The latest reduction in the RRR will in the mean time, provide a release of some 1.2 trillion yuan or the equivalent of $200 billion USD (United States Dollar). It has created a rally in stock markets in other parts of Asia, Europe and the United States. In China itself, there has been some stabilization in the stock markets which had taken a hit, when government regulators last weekend made it more difficult for investors to buy stocks with borrowed money. It also became easier to bet against stocks by selling short.
Along with pumping the banks with added liquidity, the Chinese leadership is now considering buying up local government bonds. These in turn, can then be used as a type of collateral in offering low interest and long term loans from the central bank, to regional financial institutions of various types. This adds an extra impetus to get local banks to step up lending, which in turn would help foster growth. Or so that is how it is expected to work.
The problem lies in that these exact procedures of bond purchases, did not work well in Europe in restoring sustainable growth. Making all of these monetary practices the panacea for slowing growth in China alone, is quite nonsensical. The definite need for financial reform of the banks and state owned businesses continues to stall because of politics and cronyism. The reason why smaller firms and medium sized companies will not borrow money is that there is a lack of confidence, in the way the Chinese economy is now being managed. Therefore one can surmise that it is not the lack of credit which is preventing new investment, it is the lack of will.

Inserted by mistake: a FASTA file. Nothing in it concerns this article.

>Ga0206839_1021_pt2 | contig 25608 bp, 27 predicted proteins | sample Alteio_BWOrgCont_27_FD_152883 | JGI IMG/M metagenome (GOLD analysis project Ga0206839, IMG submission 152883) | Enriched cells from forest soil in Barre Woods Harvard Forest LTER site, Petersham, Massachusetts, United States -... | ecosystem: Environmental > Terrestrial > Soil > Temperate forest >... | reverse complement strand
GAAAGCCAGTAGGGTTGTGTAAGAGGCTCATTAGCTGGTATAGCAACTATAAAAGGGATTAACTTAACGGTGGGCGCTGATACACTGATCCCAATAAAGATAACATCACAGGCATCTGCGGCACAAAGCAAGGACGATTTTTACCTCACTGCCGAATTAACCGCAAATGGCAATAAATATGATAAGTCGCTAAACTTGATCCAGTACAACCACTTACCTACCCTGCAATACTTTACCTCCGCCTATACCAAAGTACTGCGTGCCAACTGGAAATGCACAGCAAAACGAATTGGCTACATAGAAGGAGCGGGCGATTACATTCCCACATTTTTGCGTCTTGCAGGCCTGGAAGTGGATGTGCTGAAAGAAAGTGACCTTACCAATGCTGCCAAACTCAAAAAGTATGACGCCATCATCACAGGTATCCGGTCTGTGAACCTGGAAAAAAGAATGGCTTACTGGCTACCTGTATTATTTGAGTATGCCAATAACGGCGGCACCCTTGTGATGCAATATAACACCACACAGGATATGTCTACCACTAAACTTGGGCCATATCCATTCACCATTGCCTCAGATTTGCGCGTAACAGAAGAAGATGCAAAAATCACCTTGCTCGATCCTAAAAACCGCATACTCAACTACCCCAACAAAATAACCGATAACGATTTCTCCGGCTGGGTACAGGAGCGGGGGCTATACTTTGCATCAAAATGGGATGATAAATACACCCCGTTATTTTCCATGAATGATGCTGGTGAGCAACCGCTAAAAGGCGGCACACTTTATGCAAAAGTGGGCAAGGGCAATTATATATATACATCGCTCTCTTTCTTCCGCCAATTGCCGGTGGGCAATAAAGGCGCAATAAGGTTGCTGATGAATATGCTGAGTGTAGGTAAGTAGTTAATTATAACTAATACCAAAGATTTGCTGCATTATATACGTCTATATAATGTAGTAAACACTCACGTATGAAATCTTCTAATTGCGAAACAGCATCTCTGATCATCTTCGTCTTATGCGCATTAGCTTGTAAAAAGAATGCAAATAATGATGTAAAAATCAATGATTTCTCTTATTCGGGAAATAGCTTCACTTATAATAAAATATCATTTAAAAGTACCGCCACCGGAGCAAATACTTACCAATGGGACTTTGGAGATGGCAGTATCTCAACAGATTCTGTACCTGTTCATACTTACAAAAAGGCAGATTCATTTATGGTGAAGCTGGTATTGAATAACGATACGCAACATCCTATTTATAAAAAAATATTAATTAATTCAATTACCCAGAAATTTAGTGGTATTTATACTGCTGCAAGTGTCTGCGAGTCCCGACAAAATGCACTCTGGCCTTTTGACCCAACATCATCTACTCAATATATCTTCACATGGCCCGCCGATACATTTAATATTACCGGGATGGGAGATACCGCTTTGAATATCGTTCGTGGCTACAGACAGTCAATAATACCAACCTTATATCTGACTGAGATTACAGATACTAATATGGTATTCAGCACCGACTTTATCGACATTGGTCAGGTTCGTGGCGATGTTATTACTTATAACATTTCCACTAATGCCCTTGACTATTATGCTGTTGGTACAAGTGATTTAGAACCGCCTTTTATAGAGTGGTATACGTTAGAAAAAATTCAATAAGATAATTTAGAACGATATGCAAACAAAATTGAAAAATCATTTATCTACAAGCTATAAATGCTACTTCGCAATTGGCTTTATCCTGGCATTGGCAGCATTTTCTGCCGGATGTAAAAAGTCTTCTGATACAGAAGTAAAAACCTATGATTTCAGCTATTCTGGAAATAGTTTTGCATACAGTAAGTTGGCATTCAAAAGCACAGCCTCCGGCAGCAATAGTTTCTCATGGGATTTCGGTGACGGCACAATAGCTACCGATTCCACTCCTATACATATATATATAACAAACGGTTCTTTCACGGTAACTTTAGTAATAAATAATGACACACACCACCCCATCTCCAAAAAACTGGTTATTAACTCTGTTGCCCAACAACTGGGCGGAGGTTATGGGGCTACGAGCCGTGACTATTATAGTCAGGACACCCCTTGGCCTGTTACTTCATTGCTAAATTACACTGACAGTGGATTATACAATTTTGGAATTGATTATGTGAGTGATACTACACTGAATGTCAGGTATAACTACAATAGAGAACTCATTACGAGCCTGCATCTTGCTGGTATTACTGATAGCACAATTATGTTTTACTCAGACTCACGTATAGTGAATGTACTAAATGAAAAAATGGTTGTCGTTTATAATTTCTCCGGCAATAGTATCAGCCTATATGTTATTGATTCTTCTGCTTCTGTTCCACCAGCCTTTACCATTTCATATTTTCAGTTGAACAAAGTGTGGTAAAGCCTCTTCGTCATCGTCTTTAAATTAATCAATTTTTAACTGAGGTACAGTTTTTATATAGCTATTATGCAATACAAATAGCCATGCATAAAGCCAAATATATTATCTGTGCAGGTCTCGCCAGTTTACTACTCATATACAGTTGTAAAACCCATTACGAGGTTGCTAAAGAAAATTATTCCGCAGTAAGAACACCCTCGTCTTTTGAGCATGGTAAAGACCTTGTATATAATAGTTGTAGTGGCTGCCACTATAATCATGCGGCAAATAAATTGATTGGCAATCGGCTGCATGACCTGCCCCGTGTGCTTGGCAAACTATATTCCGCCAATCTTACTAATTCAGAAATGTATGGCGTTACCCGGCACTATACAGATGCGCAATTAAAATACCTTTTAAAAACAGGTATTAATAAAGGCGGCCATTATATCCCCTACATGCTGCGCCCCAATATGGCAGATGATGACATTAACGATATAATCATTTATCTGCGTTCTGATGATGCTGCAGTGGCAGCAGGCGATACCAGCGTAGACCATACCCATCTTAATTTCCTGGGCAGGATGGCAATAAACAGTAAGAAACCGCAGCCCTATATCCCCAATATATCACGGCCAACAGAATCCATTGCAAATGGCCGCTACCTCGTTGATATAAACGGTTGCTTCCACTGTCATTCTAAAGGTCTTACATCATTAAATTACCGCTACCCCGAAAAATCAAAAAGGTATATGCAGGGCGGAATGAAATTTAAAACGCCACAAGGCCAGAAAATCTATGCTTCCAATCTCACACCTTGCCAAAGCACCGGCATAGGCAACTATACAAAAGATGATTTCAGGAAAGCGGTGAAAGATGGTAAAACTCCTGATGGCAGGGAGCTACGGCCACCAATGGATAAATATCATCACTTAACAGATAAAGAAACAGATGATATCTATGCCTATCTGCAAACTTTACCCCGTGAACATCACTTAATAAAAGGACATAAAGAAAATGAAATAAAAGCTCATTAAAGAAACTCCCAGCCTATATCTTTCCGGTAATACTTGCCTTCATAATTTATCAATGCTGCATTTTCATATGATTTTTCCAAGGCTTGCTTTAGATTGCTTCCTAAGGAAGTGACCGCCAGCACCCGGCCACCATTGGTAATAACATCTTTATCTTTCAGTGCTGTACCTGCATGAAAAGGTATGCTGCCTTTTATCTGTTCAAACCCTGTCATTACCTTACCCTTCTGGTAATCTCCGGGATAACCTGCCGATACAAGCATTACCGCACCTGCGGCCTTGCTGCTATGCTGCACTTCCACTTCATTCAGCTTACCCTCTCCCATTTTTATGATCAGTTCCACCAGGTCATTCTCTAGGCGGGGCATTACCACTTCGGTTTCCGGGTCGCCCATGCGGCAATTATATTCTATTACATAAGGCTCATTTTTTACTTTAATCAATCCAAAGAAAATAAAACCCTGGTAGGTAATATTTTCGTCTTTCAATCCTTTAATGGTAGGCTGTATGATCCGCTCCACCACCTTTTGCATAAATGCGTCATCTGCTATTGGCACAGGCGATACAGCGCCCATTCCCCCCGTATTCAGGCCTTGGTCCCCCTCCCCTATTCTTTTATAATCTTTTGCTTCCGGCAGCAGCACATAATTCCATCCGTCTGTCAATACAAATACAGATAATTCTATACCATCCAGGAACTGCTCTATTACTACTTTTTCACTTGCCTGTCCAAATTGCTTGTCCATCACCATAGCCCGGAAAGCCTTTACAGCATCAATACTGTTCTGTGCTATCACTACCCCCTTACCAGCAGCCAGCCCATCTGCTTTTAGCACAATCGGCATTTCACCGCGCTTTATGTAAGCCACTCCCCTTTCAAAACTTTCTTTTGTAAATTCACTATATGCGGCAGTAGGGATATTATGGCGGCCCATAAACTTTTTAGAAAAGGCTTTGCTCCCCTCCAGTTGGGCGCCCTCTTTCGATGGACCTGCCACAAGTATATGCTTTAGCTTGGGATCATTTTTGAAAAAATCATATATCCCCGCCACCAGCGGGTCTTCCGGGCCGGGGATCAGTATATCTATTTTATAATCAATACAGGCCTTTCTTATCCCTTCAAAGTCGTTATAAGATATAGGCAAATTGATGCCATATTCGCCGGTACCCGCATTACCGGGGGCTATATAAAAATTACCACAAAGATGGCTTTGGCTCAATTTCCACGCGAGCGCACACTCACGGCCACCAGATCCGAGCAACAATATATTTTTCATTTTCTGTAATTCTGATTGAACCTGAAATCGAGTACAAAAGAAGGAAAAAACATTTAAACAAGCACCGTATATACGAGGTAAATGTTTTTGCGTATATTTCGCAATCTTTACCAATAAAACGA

Many of these machinations to increase liquidity and access to credit will fail to deliver the desired result. The reason for this is that much of this new money will end up in the accounts of those individuals and companies that are part of the problem. Many of these companies are not competitive in a true open market and many local politicians will continue to divert funds into less productive enterprises. The state owned businesses are a perfect example of this. They continue to lose money, but are often allowed to go on regardless. They have become known as zombie companies.
There are early signs that the Chinese government may allow bankruptcy to become more common place. It is a needed market reform that will go a long way in forcing laggard businesses and companies to become more efficient. Of course, there is still anxiety about rising unemployment as the end result, of a larger concern becoming defunct. It is another version of the too big to fail model.
The government of China promised back in 2013, that market forces would increasingly dominate the domestic economy. It is the only expeditious way, that the present distortions in the Chinese economy can eventually be dealt with. Yet, among the present leadership it seems far less controversial and more politically popular, to continue state sponsored stimulus of various kinds. True reformers understand what is happening, but continue to be overruled by more cautious leaders in greater authority. Rather than face the consequences of a steady misallocation of resources, it is far easier to start the next round of stimulus. That is until you at least run out of other options.